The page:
The premise of this story was so much fun that it was easy to overlook some of the flaws of the book (too much happening, overwrought characters, etc).  I enjoyed the interaction of the characters from classic literature with the ‘modern-day’ (1970’s) people. 

3 Stars (Rated PG-13, some mild sex and drugs)

Friday, September 28, 2012

Savannah Breeze by Mary Kay Andrews

The Breeze Inn is a place where very classy Southern belle BeBe Loudermilk normally wouldn't be caught dead. But a brief, disastrous relationship with gorgeous "investment counselor" con man Reddy has costs her nearly all her worldly possessions. All that's left is the ramshackle 1950s motel on Tybee Island, "a drinking village with a fishing problem." Moving into the manager's unit, BeBe vows to make magic out of mud, and with the help of the Inn's cantankerous caretaker, Harry, and her junking friend, Weezie, she soon has the motel spiffed up and attracting paying guests.

But all it takes is one Reddy sighting in Fort Lauderdale for BeBe to drop everything and haul her hastily assembled posse south to participate in a somewhat outside-the-law sting. With a little luck, BeBe might get her fortune back, Harry (who's looking hunkier every day) might get his boat back, and Reddy might get the prison stripes he so richly deserves.


While certainly not ‘great literature’, this chick-lit book is thoroughly enjoyable for what it is.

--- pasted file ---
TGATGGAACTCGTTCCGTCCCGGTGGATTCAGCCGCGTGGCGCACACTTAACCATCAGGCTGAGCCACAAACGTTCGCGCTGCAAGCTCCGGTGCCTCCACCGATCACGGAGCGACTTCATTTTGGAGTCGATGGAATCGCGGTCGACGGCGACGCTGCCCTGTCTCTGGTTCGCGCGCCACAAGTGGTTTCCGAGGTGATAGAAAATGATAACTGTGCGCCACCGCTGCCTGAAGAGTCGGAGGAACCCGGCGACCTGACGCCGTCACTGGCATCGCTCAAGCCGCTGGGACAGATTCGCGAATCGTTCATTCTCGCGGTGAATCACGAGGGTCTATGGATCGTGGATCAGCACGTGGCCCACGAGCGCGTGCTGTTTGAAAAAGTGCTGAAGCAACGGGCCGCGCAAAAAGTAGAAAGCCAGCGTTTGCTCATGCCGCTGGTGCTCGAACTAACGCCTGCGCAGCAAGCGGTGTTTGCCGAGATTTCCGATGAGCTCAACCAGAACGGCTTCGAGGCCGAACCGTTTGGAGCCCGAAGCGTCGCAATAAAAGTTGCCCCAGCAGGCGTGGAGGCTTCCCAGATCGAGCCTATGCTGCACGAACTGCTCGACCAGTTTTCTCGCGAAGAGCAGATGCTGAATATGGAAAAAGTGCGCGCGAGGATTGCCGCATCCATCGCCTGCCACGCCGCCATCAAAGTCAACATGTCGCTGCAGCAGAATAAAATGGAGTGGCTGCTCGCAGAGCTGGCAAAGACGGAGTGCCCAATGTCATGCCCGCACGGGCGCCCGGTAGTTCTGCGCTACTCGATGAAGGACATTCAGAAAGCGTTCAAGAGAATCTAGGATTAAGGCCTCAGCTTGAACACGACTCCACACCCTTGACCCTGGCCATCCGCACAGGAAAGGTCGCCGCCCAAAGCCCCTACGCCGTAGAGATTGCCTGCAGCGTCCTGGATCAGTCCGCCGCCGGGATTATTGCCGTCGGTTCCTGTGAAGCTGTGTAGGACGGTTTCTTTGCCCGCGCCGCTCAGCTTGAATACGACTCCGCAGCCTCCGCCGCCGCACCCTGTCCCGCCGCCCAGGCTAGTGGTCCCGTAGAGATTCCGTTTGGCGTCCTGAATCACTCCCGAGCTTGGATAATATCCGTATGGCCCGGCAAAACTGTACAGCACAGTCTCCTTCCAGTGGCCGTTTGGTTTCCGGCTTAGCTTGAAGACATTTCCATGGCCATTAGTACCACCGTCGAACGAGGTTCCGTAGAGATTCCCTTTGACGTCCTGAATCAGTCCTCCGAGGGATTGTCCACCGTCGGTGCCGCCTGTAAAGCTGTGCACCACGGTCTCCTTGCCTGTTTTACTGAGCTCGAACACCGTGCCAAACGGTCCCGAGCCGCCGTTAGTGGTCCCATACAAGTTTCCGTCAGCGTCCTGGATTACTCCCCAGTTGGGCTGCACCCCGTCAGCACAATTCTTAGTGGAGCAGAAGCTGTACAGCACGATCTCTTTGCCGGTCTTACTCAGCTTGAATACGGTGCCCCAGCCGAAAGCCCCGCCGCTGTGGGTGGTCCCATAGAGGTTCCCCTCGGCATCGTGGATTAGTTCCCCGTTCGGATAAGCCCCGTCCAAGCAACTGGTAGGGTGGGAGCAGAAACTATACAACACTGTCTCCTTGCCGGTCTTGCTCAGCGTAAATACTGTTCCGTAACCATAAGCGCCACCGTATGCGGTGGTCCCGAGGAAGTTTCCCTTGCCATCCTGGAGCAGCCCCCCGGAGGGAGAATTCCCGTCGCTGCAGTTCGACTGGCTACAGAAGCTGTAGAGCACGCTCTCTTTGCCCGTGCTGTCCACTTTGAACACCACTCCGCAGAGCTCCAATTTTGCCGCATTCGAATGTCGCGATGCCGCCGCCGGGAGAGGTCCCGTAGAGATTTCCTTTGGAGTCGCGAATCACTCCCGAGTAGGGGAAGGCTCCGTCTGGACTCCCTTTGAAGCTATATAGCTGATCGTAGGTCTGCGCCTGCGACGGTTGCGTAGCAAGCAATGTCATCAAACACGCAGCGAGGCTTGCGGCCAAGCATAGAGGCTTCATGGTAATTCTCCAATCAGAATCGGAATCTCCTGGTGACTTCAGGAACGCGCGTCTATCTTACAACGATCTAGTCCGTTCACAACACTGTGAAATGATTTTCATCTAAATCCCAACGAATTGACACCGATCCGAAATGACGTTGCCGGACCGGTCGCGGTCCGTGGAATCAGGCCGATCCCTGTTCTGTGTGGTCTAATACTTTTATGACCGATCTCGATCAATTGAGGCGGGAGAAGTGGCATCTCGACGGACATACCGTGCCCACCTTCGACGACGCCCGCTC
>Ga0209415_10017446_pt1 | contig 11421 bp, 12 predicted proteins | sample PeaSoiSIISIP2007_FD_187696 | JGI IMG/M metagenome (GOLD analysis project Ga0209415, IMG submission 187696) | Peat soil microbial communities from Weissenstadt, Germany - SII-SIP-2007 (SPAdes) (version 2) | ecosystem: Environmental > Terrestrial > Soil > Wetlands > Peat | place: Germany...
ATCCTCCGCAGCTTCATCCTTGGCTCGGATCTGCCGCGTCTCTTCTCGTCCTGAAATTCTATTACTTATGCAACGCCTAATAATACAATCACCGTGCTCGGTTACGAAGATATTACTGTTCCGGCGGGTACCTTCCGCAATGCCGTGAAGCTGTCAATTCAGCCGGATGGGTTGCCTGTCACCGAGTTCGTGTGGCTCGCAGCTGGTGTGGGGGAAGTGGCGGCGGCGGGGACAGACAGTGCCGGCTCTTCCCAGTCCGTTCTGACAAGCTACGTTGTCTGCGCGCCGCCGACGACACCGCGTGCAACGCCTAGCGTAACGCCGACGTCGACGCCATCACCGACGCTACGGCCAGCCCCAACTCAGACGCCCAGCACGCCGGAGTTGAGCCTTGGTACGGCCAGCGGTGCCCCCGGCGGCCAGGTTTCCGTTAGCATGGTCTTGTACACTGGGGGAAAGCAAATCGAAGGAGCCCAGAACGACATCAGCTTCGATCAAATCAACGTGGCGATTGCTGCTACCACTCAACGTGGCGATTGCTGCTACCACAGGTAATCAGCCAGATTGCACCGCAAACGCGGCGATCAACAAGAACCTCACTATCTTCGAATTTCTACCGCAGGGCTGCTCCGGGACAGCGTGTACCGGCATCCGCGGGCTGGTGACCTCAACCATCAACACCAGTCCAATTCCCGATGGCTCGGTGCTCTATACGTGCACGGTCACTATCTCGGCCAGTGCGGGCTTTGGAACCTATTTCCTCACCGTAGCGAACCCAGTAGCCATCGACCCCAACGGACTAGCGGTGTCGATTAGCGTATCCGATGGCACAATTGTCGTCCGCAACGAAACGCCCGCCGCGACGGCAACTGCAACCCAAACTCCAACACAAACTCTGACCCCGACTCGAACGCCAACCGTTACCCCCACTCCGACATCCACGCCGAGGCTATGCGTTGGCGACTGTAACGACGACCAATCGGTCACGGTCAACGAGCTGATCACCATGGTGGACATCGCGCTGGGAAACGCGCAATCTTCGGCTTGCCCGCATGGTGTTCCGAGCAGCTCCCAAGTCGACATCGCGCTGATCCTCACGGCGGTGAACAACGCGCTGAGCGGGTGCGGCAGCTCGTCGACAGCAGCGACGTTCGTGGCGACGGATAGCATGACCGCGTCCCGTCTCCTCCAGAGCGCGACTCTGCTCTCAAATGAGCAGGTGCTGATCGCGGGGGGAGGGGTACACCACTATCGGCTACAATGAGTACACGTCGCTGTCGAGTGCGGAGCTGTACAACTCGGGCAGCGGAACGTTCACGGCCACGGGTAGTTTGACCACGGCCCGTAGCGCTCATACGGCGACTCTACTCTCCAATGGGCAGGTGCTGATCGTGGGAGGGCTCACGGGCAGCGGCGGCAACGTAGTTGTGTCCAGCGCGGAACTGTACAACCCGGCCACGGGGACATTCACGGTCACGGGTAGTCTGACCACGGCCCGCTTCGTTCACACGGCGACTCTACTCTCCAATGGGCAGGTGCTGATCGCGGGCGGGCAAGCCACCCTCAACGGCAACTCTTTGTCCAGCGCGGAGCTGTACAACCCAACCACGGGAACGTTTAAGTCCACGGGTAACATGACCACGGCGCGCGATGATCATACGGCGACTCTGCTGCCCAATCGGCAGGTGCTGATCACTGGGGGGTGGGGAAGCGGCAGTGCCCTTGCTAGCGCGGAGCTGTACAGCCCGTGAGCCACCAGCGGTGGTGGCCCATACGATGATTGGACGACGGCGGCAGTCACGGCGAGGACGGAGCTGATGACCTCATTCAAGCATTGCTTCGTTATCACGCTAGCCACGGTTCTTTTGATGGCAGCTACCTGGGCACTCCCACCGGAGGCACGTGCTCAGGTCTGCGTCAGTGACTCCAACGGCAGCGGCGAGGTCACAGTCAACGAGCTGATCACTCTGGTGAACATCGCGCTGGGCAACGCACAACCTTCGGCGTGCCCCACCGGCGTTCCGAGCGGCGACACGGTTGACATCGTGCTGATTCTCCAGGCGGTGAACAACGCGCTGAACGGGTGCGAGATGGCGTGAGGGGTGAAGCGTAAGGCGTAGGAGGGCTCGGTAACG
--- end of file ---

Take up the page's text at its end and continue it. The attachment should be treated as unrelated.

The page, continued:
4 stars (Rated PG-13, some language and sex)

The Adventures of Tom Sawyer by Mark Twain

What fun this book is! I think it might be more fun as an adult than as a child!  It is the quintessential book for boys.  Every young man should read it.

I loved all the stories; it seemed to speed from one story to another.  From Tom convincing the other boys to pay him for the opportunity to paint the fence, to attending their own funeral, to pulling the wig off the schoolmaster, to his sweet relationship with Becky Thatcher, the reader is amused and entertained and swept along with Tom through a most enjoyable vision of a young man’s adventures.

I was filled with nostalgia for my childhood; while not as adventurous as Tom’s, it was nevertheless filled much outdoor exploration and imaginative play. I also felt bad for the youth of today whose lives are filled with video games and television that will never know this kind of enjoyment.

5 stars (Rated G)

Friday, September 21, 2012

Beside a Burning Sea by John Shors